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Page:The despatches of Hernando Cortes.djvu/44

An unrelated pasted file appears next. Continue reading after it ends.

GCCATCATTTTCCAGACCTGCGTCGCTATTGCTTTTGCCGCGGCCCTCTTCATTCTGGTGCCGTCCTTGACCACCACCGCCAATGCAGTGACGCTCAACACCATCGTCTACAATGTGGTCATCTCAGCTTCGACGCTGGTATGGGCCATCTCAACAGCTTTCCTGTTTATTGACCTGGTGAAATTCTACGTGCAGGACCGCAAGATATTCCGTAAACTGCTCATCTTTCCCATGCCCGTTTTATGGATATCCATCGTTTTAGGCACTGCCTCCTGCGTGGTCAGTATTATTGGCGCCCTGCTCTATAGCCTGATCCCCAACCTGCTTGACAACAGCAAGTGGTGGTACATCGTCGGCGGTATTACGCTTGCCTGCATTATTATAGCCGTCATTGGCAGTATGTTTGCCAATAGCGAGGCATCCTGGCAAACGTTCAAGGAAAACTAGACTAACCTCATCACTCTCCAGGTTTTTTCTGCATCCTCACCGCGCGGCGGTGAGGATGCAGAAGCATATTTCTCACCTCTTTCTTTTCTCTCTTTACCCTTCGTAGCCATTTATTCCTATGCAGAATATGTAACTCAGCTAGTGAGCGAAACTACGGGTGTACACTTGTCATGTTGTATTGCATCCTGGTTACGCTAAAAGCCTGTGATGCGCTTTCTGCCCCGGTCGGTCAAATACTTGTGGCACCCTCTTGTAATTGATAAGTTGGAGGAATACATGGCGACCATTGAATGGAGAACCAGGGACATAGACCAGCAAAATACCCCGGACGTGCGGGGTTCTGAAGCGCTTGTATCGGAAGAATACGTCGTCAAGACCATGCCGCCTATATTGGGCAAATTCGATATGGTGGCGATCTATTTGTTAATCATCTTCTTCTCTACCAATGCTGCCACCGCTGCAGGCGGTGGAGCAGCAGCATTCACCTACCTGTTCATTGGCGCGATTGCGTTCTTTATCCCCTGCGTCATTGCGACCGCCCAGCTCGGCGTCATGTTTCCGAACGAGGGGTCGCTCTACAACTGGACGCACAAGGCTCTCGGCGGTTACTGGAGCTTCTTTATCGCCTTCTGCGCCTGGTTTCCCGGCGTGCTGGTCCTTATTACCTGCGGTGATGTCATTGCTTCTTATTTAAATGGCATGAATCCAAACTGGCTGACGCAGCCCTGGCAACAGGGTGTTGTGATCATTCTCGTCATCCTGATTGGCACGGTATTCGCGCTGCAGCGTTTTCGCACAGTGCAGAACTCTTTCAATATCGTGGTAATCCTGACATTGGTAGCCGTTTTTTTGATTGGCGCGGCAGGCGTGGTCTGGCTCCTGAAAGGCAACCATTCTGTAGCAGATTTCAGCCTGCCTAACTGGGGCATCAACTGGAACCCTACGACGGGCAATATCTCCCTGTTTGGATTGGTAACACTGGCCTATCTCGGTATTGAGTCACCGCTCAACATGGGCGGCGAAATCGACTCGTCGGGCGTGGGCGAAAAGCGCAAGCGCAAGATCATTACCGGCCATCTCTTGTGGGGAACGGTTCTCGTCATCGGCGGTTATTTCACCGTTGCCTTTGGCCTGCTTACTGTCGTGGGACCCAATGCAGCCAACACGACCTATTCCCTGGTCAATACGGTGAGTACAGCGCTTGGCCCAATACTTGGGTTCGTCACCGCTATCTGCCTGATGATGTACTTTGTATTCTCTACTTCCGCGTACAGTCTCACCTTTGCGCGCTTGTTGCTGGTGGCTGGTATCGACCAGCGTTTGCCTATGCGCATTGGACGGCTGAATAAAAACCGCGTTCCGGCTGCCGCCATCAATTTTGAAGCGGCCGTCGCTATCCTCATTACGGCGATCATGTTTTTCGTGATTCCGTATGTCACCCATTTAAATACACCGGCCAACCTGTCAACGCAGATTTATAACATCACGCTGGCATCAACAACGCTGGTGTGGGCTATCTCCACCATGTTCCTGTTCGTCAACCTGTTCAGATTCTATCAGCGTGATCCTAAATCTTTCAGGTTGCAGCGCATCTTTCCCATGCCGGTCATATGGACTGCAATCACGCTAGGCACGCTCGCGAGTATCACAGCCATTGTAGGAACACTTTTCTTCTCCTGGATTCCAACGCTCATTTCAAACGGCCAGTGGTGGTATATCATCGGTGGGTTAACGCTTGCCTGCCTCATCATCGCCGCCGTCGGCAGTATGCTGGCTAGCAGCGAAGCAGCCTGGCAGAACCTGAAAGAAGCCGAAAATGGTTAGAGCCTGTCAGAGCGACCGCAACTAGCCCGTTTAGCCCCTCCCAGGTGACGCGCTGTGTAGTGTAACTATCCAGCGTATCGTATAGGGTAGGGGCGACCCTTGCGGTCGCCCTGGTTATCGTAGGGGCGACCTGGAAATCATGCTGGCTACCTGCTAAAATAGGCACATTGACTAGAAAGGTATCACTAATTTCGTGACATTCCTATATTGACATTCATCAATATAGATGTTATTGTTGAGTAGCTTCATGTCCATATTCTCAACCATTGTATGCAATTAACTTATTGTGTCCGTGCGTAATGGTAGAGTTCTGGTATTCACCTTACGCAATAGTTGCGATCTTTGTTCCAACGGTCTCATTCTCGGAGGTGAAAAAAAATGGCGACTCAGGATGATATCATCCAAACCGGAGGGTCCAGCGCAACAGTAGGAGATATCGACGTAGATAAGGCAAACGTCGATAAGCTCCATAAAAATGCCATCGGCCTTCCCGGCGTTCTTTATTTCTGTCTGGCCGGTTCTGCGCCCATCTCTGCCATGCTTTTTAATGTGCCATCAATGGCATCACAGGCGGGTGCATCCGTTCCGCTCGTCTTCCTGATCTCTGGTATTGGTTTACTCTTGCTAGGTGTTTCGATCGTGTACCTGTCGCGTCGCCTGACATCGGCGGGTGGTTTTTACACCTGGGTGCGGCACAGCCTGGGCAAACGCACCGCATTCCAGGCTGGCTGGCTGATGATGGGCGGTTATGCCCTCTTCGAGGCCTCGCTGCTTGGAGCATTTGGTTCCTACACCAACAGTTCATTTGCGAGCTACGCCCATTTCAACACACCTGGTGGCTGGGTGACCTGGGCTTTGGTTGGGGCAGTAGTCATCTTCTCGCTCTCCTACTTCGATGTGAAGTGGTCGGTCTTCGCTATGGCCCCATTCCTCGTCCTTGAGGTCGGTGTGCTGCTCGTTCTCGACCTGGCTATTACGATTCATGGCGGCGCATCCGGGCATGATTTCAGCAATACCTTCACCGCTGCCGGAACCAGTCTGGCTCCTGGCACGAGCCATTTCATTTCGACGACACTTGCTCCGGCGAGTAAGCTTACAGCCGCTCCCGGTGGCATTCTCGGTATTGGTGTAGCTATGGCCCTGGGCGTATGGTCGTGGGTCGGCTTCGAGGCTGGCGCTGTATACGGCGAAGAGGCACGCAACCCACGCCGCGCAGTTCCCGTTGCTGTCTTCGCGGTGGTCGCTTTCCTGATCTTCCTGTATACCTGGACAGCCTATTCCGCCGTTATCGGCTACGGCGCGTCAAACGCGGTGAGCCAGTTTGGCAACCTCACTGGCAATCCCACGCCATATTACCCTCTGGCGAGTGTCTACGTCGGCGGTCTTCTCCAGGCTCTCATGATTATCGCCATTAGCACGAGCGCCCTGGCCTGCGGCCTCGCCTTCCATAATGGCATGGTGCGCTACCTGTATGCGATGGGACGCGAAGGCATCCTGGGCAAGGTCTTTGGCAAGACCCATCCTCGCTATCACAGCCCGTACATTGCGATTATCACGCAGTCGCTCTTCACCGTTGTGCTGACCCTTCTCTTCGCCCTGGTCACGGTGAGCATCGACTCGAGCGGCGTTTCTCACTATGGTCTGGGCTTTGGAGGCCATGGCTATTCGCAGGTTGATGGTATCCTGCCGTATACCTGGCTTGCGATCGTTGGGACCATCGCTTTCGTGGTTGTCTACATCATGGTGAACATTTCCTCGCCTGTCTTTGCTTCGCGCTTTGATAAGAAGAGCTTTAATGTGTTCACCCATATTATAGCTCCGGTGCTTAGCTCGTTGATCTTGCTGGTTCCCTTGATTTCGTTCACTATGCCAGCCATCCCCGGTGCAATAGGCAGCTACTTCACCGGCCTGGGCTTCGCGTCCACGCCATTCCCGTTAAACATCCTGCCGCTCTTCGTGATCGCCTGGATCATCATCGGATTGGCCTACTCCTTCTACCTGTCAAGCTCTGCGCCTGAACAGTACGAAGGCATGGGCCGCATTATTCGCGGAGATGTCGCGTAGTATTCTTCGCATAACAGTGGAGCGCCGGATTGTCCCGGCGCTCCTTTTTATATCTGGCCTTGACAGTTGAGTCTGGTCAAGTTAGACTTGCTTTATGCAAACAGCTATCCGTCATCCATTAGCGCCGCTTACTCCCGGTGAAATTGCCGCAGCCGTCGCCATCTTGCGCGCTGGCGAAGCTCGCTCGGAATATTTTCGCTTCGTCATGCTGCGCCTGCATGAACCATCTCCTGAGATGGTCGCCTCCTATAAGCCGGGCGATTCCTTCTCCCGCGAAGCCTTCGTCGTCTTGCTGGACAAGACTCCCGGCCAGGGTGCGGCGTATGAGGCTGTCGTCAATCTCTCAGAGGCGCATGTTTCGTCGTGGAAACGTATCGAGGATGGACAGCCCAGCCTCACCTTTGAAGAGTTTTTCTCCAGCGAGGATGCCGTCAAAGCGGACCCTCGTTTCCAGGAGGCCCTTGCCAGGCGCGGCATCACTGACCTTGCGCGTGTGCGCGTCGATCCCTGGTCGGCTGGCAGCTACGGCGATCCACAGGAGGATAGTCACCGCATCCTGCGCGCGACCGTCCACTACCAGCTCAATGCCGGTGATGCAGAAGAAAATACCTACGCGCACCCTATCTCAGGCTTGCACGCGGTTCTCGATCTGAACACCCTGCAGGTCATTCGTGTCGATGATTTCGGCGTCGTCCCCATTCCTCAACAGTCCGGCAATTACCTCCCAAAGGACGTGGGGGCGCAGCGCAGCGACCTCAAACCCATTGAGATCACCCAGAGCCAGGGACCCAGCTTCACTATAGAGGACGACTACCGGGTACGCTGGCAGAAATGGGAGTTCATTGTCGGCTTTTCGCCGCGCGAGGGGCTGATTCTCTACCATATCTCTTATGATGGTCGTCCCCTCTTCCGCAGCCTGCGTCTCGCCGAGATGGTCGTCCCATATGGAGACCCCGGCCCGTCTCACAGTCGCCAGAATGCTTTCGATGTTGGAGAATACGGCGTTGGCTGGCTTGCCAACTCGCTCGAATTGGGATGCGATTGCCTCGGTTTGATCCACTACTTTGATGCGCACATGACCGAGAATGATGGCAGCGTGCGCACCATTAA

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26 INTRODUCTION. shore on the arrival of the fleet, and made signals to the Spaniards, inviting them to land. Two canoes also went along side, with messengers from the governor, named Teuhtlile or TeudiUi, inquiring for the admiral of the fleet ; and when shown into his presence they made a humble salutation, and gave him to understand that the governor wished to know what people they wei-eand what they wanted, and to oiFer them any assistance for the prosecution of their voyage. Aguilar, the interpreter, was now at fault, not understanding their language ; but Cortes en- deavored to make amends by entertaining the messengers in a hospitable manner ; and inviting them to partake of wine and sweetmeats, he signified to them that the next day he would come on shore and visit the governor in the most friendly manner. He then dismissed them with presents. The next day being Good Friday, Cortes landed with a large number of his men, taking with him also the horses and artilleiy, and two hundred natives of Cuba, who performed the drudgery of the camp. Having selected the best situation he could find amongst the sand banks on the sea shore, he employed his men in building huts of the branches of trees ; and while they were thus en- gaged, many Indians came amongst them bringing pieces of gold to barter for such trinkets as had been given to the gover- nor's messengers. They also brought much bread and meat already cooked in their fashion, and red pepper, which they were willing to give or sell to the Spaniards. In exchange for these things, they received glass beads, looking-glasses, scis- sors, knives, pins, &c., which pleased them much. The next day they came again with a fresh supply of gold and pro- visions ; but Cortes cautioned his people not to show too great an eagerness for gold, lest it should be supposed to have been the object of their coming ; and he even forbade their receiving it at all, in order to guard against such an impression. On the following day, which was Easter, Cortes received a visit in his camp from the governor ; who came from his residence, a dis- tance of eight leagues, for this purpose. He was attended by a retinue of men, who were unarmed and for the most part well clothed, some of them in rich cotton garments ; others were naked and laden with provisions, being in the capacity of porters. The governor paid his respects to Cortes after the